The invention is based on the recognition that the fadeout time T can satisfy all of these conditions, if it is made to be variable, specifically as a function of the load voltage. Ringing-dictated changes in algebraic sign can occur only at a low load voltage, or in other words in the case of a short circuit or in the startup phase. They are ignored whenever the fadeout time is long, as the invention indeed provides. Since at a low load voltage the demagnetization phase also lasts a relatively long time, a high T value is acceptable in this case. The fadeout time, in contrast, must be brief whenever the transformer gives up its energy quickly. This is the case only if the output voltage fluctuates about its set-point value, when the switching power supply or switch power pack is only slightly loaded. However, at a high output voltage, premature zero crossovers need not be feared, so that in this case the low T value prescribed by the invention enables malfunction-free signal detection. If the load voltage has approximately attained its rated value, and if the power pack is sufficiently heavily loaded, then the length of the fadeout time is not critical. This fact increases the freedom of construction in selecting a specific T function.
Certain T courses are particularly simple to attain with circuitry. This is true, for instance, for a fadeout time that assumes a first fixed value T1 below a critical load voltage value ULK (approximately 80% of the set-point value) and then jumps back to a second fixed value T2 (T2 <T1) whenever the load voltage exceeds the threshold ULK. Without particular effort or expense, a fadeout time can also be generated that decreases with increasing load voltage and disappears completely at a critical value of the load voltage, such as the set-point value.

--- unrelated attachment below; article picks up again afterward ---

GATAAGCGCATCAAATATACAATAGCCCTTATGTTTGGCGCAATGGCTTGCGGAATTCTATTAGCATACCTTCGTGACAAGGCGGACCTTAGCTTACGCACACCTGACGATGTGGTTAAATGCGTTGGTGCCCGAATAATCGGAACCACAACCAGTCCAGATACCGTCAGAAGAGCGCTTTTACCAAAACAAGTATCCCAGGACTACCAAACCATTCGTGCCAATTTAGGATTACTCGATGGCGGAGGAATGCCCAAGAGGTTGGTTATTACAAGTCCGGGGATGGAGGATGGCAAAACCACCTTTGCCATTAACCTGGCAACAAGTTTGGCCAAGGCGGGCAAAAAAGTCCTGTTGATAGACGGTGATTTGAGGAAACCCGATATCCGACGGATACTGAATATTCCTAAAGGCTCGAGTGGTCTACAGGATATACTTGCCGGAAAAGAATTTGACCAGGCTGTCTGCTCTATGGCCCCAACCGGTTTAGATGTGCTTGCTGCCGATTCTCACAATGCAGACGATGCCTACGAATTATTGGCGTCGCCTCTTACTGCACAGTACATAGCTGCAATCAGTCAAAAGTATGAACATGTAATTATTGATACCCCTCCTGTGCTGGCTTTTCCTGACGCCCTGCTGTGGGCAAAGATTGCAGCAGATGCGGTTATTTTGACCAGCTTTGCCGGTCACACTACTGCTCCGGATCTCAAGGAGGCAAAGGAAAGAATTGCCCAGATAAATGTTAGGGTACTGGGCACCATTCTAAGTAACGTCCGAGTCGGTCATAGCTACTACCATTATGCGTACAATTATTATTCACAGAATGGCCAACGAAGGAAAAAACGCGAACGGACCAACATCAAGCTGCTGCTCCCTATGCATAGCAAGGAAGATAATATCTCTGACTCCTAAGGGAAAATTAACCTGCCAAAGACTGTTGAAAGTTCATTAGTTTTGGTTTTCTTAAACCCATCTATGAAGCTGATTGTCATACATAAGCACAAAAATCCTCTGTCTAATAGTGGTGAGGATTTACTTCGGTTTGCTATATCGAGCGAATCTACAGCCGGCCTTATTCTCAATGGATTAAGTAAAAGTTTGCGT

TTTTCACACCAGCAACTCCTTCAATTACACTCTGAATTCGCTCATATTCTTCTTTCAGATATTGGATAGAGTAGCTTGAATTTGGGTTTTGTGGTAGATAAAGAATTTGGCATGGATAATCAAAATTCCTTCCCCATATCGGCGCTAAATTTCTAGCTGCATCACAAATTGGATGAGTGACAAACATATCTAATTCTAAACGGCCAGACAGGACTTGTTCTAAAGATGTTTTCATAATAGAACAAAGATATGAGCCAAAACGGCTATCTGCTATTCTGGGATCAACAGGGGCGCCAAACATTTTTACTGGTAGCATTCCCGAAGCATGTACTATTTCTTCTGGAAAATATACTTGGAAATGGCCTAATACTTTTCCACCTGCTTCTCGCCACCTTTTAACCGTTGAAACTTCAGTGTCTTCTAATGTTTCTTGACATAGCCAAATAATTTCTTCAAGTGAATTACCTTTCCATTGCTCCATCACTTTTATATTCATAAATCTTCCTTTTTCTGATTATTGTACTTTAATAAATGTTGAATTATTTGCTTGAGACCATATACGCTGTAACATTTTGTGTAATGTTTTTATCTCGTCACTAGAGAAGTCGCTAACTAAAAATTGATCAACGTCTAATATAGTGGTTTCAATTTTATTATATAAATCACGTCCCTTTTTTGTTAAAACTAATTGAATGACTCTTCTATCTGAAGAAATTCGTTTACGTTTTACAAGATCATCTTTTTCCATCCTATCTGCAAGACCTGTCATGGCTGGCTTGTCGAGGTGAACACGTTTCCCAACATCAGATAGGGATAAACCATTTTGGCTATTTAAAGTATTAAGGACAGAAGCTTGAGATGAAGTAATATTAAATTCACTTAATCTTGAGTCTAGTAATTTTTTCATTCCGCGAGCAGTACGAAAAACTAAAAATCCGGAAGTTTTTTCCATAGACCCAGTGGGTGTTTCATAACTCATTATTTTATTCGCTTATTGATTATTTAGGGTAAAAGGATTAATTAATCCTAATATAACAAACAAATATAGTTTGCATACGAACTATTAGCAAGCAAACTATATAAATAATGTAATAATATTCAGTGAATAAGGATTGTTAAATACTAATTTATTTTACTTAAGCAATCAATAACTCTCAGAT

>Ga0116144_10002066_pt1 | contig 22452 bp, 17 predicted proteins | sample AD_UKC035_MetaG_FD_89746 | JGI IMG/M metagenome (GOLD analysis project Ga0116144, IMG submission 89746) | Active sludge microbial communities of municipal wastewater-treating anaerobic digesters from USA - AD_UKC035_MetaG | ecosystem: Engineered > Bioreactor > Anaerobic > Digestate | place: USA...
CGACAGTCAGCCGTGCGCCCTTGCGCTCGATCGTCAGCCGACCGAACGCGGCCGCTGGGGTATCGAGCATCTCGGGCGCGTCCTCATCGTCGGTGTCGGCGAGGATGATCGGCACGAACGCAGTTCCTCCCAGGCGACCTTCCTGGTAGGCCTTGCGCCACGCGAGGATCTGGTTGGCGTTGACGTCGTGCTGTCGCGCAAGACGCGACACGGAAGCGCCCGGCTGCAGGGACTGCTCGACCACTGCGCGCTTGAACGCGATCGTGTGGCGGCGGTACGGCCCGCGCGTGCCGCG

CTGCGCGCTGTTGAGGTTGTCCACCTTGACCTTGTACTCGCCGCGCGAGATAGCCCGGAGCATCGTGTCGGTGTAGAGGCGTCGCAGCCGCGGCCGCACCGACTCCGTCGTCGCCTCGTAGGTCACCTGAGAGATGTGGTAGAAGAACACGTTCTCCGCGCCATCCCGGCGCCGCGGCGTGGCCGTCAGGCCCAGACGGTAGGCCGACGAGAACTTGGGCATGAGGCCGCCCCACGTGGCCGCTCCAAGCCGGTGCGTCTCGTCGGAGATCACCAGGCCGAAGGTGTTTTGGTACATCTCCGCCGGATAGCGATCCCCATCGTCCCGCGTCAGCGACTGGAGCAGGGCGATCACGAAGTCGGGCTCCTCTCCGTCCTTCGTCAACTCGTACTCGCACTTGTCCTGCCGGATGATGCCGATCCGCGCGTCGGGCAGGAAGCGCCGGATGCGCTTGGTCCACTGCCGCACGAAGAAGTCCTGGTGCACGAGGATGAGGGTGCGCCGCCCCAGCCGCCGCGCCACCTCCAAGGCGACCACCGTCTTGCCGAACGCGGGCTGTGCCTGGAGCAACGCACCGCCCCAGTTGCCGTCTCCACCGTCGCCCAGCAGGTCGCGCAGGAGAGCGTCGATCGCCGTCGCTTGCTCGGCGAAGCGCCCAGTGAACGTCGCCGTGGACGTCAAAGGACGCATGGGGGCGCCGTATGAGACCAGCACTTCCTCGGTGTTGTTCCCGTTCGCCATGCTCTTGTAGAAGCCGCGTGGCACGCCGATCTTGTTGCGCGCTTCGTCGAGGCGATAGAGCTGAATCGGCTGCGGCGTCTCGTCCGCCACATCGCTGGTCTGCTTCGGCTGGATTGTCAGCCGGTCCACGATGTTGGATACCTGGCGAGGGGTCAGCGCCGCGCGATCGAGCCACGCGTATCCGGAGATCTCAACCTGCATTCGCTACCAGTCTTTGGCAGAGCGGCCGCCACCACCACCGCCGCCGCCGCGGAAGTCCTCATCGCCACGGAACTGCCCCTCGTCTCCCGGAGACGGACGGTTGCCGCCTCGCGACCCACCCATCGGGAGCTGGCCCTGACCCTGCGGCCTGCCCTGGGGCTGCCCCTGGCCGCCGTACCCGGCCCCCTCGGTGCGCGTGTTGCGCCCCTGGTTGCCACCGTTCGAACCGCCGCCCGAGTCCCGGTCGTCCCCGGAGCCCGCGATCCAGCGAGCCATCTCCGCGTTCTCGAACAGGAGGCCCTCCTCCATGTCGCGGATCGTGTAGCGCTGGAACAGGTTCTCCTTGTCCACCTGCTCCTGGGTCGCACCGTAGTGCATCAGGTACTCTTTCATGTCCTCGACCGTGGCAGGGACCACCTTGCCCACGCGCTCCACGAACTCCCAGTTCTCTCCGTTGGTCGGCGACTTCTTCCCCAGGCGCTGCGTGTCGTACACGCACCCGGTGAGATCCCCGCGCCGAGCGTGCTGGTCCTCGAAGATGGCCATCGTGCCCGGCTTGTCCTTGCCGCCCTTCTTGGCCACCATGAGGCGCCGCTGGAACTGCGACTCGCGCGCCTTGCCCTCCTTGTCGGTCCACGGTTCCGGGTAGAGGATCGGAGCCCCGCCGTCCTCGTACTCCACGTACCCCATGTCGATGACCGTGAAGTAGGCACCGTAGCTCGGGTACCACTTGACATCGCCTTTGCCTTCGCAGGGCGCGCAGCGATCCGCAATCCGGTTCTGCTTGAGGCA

When generating the variable fadeout time by circuitry, it is practical to make as much use as possible of existing switching means. Thus, if possible, the signal for varying the fadeout time should be derived from a voltage that is proportional to the load voltage and is already available in the primary circuit. For instance, this voltage could be the control signal required for stabilizing the load voltage. If the switching power supply has an oscillator that oscillates in synchronism with the oscillating cycles, then it is recommended that the various T values be dimensioned in accordance with certain segments of a period of the oscillator signal.
In accordance with a further feature of the invention, the load voltage is stabilized to a set-point value, and the critical threshold value is between 70% and 100%, and preferably between 75 and 85%, of the set-point value of the stabilized load voltage.
In accordance with an added feature of the invention, the fadeout time has a minimum value when the load voltage is less than the critical threshold value, and has a maximum value when the load voltage is greater than or equal to the critical threshold value, where the minimum value is greater than the predetermined period of time which is greater than or equal to the maximum value.
In accordance with an additional feature of the invention, the fadeout time has a first fixed value corresponding to the minimum value when the load voltage is less than the critical threshold value, and has a second fixed value corresponding to the maximum value when the load voltage is greater than or equal to the critical threshold value.